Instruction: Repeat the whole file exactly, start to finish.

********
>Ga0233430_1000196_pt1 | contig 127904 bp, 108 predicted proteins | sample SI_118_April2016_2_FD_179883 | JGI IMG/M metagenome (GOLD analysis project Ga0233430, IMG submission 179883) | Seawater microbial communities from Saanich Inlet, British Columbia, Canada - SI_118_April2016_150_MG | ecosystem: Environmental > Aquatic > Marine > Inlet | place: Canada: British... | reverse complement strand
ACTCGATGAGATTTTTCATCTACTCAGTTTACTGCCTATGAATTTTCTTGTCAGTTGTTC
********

>Ga0233430_1000196_pt1 | contig 127904 bp, 108 predicted proteins | sample SI_118_April2016_2_FD_179883 | JGI IMG/M metagenome (GOLD analysis project Ga0233430, IMG submission 179883) | Seawater microbial communities from Saanich Inlet, British Columbia, Canada - SI_118_April2016_150_MG | ecosystem: Environmental > Aquatic > Marine > Inlet | place: Canada: British... | reverse complement strand
ACTCGATGAGATTTTTCATCTACTCAGTTTACTGCCTATGAATTTTCTTGTCAGTTGTTC